For some, profession and passion are unacquainted strangers. For many career and technical education students, however, the two are tight-knit friends. That’s certainly the case with Austin Jenks, an entrepreneurial 18-year-old senior at Lyndon (Vt.) Institute, who’s finding that sweet spot where “earning a living” and “loving what you do” are one and the same.
For the last nine years, Jenks admits he’s been addicted to “sugaring.” Don’t worry; that’s not some shady youth ritual you’ve never heard of. It’s actually the process of turning the sap from maple trees into that delicious syrup you may have poured on some pancakes this morning. “It’s a lot of fun,” the student says. “Something that I don’t ever want to stop.”
It all started on Jenks’ ninth birthday, when his step-grandfather — who’d once operated his own sugaring operation — gave him a five-gallon sap bucket. “I asked him, ‘What do I do with this?’ ” Jenks remembers. “He said it was for making maple syrup. You tap the tree, hook the bucket onto it, then collect the sap. I went, ‘Oh,’ and I haven’t looked back since.”
Jenks began with two taps and started filling that sap bucket. More taps followed quickly, and a neighbor taught him the boiling process that turns sap into syrup.
“Sugaring is a science,” he explains. “Sun, wind, temperature … it all has an effect on how the sap runs. Big operations have vacuum pumps to lower the barometric pressure in the tree and let the sap run more freely.
“Sap is about 80-90 percent water, but the temperature it takes to make it boil is higher than water because of the sugar. It usually takes about 40 gallons of sap to get one gallon of syrup.”
If it sounds like Jenks knows what he’s talking about, it’s because he does. You could say the proof is in the “pudding,” but it’s really in the syrup he sells through word of mouth under his self-created “Country Hill Maple” label. “I double my sales every year,” Jenks says. “I’ve been able to build a real good customer base.”
Something else Jenks built earned him a trip to last year’s SkillsUSA Championships in Louisville, Ky., where he competed in Welding Sculpture. His project was a miniature replica of a working sugar house, a building where the sap-to-syrup boiling process takes place. The experience has only made him more passionate about his sugaring.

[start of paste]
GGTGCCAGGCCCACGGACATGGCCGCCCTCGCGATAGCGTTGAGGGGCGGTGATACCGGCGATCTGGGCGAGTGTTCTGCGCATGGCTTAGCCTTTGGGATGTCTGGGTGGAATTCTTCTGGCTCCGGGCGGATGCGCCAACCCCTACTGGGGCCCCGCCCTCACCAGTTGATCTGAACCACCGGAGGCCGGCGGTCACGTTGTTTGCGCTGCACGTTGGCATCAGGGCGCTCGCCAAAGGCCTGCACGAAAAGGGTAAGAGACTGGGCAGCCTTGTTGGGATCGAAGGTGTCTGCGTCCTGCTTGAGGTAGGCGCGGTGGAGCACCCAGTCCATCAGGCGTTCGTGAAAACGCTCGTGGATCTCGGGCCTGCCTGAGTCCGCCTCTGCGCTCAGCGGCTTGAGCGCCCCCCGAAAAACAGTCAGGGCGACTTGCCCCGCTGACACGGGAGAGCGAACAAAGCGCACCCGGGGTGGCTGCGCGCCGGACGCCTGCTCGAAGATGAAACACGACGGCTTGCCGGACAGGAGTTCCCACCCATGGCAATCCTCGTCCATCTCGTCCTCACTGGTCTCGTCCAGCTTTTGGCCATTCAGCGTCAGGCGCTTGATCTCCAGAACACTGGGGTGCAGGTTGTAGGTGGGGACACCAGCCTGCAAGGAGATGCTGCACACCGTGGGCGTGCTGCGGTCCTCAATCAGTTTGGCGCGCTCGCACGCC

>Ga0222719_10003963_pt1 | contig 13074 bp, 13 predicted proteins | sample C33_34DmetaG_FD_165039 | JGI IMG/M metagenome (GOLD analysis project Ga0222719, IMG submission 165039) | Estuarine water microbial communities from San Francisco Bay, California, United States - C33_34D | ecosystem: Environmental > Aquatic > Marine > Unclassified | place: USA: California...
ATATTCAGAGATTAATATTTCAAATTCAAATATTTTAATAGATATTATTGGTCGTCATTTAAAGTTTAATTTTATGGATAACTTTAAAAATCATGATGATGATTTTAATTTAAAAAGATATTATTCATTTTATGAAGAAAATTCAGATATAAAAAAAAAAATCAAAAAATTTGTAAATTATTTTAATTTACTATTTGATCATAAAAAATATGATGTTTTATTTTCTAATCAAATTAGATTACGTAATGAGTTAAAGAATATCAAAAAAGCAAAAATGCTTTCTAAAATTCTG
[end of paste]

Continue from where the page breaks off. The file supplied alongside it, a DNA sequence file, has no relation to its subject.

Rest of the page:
“My cousin competed in Welding at nationals in 2014,” Jenks explains, “and he encouraged me to join SkillsUSA, too. I did some research and really liked what I saw. I thought if I could learn to weld, I could make or fix things used in sugaring.”
‘A real big jump-start’
As Jenks learned more about the competitive opportunities SkillsUSA provides, he decided to veer slightly from his cousin’s path and try Welding Sculpture.
“I always liked art, drawing, taking photos,” he says. “So I wondered what I could build using my welding. Something in my mind just popped, and I decided to build a model of the sugar house I’d like to have in later years.”
The process wasn’t nearly as easy as Jenks imagined, but he believes the lessons he’s learned are invaluable.
“I realized pretty fast I couldn’t just throw something together,” he notes. “You have to design it, lay out the dimensions correctly, make sure there’s enough space inside to move around. I think that’s given me a real big jump-start for when I actually do build a real sugar house.”
Jenks didn’t earn a medal at the national competition, but he’s rightly proud of his creation.
“Everyone in Vermont knew immediately what it was,” he laughs. “But at nationals, some people thought I’d made a [moonshine] still.”
While the project needed some explaining, what Jenks has gained through SkillsUSA is obvious, and not just from a technical standpoint.
“It also helped in leadership,” he says. “I was an officer in my chapter, and it really helped me to see what natural leadership is all about.”
Jenks is currently focused on precision machining, a natural progression in his view, which he’ll also apply to sugaring. He plans to attend college next year with an eye toward engineering. Whatever his future holds, something sweet is bound to follow. As sappy as that sounds.